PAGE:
Before I move on, some becoming modesty is necessary: I do not believe that I actually predicted the outcome of the election. I do not think that anyone can predict the outcome of any election in any manner that guarantees scientific precision or certainty (unless they rigged it themselves!). But what I believe I have shown is that if we can detect natural experiments in the polls we can extract new information from those polls. And what I also believe I have shown is that the pollsters do not generally do this. They just track the polls. And if they just track the polls then instead of listening to them you can simply track the polls yourself as the pollsters give you no new information. In informational terms pollsters are… simply redundant. That is the redundancy argument.
Why the Pollsters’ Estimates Are So Misleading
Note the fact that while my little experiment gave me some confidence that I had some insight into the minds of the undecided voter – more than the other guy, anyway – I did not express this in probabilistic terms. I did not say: “Well, given the polls are at x and given the results of my experiment then the chance of a Trump victory must be y”. I did not do this because it is impossible. Yet despite the fact that it is impossible the pollsters do indeed give such probabilities – and this is where I think that they are being utterly misleading.
Probability theory requires that in order for a probability to be assigned an event must be repeated over and over again – ideally as many times as possible. Let’s say that I hand you a coin. You have no idea whether the coin is balanced or not and so you do not know the probability that it will turn up heads. In order to discover whether the coin is balanced or skewed you have to toss it a bunch of times. Let’s say that you toss it 1000 times and find that 900 times it turns up heads. Well, now you can be fairly confident that the coin is skewed towards heads. So if I now ask you what the probability of the coin turning up heads on the next flip you can tell me with some confidence that it is 9 out of 10 (900/1000) or 90%.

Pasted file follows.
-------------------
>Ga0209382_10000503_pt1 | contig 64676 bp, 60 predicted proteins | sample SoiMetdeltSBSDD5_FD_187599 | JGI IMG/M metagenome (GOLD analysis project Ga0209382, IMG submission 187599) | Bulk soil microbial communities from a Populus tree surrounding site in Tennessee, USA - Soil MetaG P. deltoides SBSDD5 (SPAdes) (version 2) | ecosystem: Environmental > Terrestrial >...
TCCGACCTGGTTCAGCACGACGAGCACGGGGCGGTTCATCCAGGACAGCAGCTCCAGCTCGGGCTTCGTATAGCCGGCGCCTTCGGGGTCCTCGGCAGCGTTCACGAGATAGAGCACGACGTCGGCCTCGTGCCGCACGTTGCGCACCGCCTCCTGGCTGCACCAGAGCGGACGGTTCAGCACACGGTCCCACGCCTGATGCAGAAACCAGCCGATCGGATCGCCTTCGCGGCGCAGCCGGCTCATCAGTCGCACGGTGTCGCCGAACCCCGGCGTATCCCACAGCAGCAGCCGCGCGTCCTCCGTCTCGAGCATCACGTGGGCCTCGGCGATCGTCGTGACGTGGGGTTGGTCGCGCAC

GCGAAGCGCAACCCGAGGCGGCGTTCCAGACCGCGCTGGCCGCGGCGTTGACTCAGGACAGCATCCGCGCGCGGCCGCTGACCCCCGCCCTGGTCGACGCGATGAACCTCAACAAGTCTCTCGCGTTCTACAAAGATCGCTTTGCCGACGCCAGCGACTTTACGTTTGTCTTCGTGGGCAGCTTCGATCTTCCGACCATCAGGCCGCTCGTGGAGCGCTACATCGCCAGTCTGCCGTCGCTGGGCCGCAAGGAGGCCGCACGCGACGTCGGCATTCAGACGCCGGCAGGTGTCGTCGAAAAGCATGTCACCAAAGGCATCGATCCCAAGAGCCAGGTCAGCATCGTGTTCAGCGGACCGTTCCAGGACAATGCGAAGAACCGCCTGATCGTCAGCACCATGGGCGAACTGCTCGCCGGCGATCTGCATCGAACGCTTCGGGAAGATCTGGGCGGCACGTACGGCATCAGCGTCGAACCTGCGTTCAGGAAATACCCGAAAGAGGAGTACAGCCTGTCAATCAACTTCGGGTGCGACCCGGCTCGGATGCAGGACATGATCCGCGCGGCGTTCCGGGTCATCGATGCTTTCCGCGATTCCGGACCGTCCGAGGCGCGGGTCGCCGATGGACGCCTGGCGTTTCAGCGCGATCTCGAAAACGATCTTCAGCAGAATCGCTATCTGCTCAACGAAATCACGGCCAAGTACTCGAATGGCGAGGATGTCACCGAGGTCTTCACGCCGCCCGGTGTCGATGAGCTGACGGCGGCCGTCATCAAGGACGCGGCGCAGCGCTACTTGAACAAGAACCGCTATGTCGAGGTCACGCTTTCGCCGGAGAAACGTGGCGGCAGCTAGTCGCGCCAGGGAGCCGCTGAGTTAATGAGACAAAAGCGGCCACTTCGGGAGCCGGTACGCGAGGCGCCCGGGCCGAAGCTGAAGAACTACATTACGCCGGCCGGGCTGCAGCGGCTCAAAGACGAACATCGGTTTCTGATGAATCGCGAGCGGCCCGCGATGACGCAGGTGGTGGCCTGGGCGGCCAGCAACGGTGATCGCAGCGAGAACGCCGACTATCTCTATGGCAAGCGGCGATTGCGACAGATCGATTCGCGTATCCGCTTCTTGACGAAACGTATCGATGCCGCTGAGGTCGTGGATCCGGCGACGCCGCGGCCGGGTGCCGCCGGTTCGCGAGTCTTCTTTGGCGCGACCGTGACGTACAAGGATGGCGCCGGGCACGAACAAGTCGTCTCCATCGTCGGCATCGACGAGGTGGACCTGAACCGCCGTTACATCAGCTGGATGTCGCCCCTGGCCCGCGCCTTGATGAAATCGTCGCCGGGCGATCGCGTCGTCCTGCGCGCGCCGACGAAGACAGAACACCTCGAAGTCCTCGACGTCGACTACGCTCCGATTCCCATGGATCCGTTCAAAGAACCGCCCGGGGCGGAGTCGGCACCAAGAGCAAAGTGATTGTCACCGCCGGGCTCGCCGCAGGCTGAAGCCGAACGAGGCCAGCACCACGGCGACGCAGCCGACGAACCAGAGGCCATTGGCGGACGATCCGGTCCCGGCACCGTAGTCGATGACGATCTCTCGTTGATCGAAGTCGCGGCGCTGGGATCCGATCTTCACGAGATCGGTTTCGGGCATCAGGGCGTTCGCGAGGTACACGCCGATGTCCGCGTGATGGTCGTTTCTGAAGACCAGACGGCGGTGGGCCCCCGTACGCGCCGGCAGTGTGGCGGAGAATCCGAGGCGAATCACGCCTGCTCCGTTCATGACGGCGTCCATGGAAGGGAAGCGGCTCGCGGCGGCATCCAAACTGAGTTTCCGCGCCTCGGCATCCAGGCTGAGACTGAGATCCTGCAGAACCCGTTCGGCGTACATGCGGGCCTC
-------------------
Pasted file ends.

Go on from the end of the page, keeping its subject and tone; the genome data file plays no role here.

Elections are not like this because they only happen once. Yes, there are multiple elections every year and there are many years but these are all unique events. Every election is completely unique and cannot be compared to another – at least, not in the mathematical space of probabilities. If we wanted to assign a real mathematical probability to the 2016 election we would have to run the election over and over again – maybe 1000 times – in different parallel universes. We could then assign a probability that Trump would win based on these other universes. This is silly stuff, of course, and so it is best left alone.
So where do the pollsters get their probability estimates? Do they have access to an interdimensional gateway? Of course they do not. Rather what they are doing is taking the polls, plugging them into models and generating numbers. But these numbers are not probabilities. They cannot be. They are simply model outputs representing a certain interpretation of the polls. Boil it right down and they are just the poll numbers themselves recast as a fake probability estimate. Think of it this way: do the odds on a horse at a horse race tell you the probability that this horse will win? Of course not! They simply tell you what people think will happen in the upcoming race. No one knows the actual odds that the horse will win. That is what makes gambling fun. Polls are not quite the same – they try to give you a snap shot of what people are thinking about how they will vote in the election at any given point in time – but the two are more similar than not. I personally think that this tendency for pollsters to give fake probability estimates is enormously misleading and the practice should be stopped immediately. It is pretty much equivalent to someone standing outside a betting shop and, having converted all the odds on the board into fake probabilities, telling you that he can tell you the likelihood of each horse winning the race.
There are other probability tricks that I noticed these pollsters doing too. Take this tweet from Nate Silver the day before the election. (I don’t mean to pick on Silver; he’s actually one of the better analysts but he gives me the best material precisely because of this).
Now this is really interesting. Ask yourself: Which scenarios are missing from this? Simple:
- Epic Trump blowout
- Solid Trump win
Note that I am taking (c) to mean that if the election is close or tied Silver can claim victory due to his statement of ‘*probably*’.